At VolumeOne, Lars Gräbner and Christina Hansen design livable, integrated urban spaces. No architectural project is too insignificant or too extraordinary for the Detroit-based studio.
“What’s most exciting about our practice is that we have the capability and interest to develop projects from the very small to the extremely large,” says Gräbner, the studio’s founder and an associate professor of practice in architecture at Taubman College. “We’ve designed everything from an announcement stele on a sidewalk to a university campus for 15,000 students in China.”
Since its launch in 2011, VolumeOne has acquired and been commissioned for 70 projects in the United States, Switzerland, Germany, Spain, and China. These projects include several high-profile urban mixed-use and residential developments in Detroit and Chicago, as well as cultural, educational, civic, residential, and commercial developments in such far-flung locations as Hefei, Bengbu, and Ma’anshan, China; Zaragoza and Majorca, Spain; and Reutlingen and Kiel, Germany.
“We are thankful we have opportunities to work in all these different scales and to collaborate internationally as a team,” says Hansen, a partner at VolumeOne and a lecturer in architecture at Taubman College. “We learn from each other and from these other cultures.”
In countries such as China, VolumeOne customarily creates the original architectural design and then works closely with an architect of record who knows the local laws and regulations, handles the permitting for the job, and does the execution drawings.
In places where the topography of the building site is particularly challenging, Gräbner and Hansen and their team must get up to speed on unfamiliar concepts, such as creating a hydrological system for Anhui University of Technology in Ma’anshan, which is dominated by three major lakes.
Focus on Urbanism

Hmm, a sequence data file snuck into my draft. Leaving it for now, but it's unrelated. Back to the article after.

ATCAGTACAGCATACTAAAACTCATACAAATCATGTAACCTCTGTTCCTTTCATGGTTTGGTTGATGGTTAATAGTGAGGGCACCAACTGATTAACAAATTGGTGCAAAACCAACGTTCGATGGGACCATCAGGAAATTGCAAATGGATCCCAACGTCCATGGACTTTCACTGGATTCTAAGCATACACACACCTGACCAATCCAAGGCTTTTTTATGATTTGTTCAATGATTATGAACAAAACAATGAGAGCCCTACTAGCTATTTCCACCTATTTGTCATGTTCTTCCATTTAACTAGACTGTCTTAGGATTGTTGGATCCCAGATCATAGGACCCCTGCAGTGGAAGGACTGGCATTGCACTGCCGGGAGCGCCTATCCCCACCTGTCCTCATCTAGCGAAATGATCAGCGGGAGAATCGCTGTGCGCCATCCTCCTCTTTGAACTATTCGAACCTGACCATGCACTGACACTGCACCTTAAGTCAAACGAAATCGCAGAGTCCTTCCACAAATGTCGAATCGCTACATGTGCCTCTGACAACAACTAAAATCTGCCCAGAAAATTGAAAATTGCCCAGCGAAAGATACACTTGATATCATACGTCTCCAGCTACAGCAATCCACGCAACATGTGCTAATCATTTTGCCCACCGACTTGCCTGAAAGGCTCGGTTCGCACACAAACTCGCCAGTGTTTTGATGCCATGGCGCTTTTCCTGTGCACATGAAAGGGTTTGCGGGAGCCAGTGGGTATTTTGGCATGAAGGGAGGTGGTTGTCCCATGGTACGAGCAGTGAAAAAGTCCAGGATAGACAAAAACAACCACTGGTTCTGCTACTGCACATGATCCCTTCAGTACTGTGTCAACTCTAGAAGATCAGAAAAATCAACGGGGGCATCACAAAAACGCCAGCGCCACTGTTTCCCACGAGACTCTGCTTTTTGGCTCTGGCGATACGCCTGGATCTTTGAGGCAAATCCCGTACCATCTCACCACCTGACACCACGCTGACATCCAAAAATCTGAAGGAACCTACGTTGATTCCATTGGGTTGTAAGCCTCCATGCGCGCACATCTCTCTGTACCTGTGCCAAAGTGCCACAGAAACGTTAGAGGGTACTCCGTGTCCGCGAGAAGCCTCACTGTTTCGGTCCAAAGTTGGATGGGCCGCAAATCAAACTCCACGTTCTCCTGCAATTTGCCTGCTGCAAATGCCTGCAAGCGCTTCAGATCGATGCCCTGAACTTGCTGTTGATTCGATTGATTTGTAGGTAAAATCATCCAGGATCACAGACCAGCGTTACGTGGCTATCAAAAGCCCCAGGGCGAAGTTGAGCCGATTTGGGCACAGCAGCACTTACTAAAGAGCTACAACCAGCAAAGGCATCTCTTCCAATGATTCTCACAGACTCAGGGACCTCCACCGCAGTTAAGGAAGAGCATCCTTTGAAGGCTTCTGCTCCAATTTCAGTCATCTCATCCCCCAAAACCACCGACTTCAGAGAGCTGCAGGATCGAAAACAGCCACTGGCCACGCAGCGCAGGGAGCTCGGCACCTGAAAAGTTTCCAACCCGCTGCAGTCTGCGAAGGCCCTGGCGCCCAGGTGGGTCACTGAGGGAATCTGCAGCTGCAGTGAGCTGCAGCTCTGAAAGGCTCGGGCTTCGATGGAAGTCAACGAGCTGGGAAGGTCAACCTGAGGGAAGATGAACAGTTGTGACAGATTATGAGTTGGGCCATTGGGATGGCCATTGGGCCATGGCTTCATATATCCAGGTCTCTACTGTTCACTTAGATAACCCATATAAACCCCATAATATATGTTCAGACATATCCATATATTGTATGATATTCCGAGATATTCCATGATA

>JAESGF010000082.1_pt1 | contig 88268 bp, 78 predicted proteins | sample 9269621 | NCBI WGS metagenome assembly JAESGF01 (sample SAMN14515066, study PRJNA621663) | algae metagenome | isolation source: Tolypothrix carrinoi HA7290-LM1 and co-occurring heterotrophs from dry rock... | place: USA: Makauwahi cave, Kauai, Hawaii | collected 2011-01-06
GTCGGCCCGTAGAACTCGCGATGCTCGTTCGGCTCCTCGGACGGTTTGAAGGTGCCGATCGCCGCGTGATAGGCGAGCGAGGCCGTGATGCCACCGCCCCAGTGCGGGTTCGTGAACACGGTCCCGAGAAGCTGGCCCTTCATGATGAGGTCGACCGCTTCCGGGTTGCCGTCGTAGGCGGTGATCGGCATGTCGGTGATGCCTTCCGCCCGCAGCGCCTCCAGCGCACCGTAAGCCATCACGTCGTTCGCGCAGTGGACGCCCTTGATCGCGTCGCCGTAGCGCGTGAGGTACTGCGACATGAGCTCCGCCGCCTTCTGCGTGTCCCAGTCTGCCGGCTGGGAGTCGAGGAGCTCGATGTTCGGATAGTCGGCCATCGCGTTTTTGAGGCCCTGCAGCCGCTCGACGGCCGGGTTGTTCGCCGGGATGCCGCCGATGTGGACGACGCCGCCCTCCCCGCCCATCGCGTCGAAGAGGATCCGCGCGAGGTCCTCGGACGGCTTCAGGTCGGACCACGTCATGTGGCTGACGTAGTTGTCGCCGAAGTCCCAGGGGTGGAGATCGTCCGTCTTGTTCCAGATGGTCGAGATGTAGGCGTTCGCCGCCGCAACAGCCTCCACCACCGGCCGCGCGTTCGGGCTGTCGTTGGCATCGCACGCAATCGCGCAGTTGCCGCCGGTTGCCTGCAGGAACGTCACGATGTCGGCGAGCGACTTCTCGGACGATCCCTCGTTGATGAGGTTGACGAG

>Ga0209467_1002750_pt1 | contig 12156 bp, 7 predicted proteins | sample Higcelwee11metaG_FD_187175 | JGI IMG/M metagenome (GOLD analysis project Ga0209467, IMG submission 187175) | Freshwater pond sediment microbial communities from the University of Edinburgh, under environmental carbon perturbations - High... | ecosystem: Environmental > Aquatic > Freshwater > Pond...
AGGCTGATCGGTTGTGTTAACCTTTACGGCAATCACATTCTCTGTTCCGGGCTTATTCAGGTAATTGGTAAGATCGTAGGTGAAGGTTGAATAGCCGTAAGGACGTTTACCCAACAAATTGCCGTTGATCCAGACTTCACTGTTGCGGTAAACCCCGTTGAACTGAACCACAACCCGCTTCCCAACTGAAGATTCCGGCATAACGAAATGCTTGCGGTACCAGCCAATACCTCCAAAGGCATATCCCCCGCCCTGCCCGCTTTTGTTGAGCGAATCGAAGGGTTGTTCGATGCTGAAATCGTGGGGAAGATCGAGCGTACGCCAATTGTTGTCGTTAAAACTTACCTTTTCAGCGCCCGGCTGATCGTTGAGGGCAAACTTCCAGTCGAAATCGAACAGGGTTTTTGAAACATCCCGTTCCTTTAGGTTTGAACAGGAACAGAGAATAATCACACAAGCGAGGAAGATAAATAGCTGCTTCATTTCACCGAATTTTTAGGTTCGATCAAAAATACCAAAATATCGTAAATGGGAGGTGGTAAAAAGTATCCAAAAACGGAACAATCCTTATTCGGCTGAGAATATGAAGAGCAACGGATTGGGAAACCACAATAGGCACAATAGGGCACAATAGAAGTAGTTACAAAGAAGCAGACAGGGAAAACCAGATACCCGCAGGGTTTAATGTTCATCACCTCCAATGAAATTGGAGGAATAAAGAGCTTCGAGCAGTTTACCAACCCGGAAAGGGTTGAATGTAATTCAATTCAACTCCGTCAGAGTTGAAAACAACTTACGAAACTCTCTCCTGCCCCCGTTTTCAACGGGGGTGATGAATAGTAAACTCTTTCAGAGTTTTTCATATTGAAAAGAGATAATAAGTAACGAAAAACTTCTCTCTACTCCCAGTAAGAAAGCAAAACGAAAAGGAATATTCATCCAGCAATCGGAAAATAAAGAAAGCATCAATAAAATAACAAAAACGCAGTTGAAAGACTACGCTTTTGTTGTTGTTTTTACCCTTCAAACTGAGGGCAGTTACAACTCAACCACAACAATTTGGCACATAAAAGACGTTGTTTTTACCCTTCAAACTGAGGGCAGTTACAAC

The secret sauce for VolumeOne’s success is its focus on urbanism and its ability to design livable, integrated urban spaces, according to Gräbner.
“It became clear after we won our last project in Chicago that what Mayor Lightfoot and the city’s planning department really appreciated about our work was the sensitivity we bring to the urban context ― how we respect the site, the surrounding buildings, and the neighborhood ― and also how we contribute to it and change it in a positive way,” he says.
The Legacy District in Chicago
VolumeOne’s proposal for that latest win, The Legacy District project in Chicago’s historic Bronzeville neighborhood, featured a mixed-use development with larger, family friendly living units and a rooftop farm. They designed the project to accelerate local business development, support culinary training, and foster community events.
“We understand the choreography of spaces in the city, the proportions, and the materiality,” Gräbner says. “Our goal is to integrate a new development into the surroundings and to improve the neighborhood. The development should become an extension of what is already there and not a self-referential project.”
Recently, Hansen and Gräbner, who are collaborating on a new publication called Transformative Housing in North America, completed the first 26-unit building for Midtown West, a $77 million medium-density housing development in Detroit’s Midtown district. The seven-acre site will feature up to 350 housing units, public spaces, pedestrian connections, and semi-private courtyards.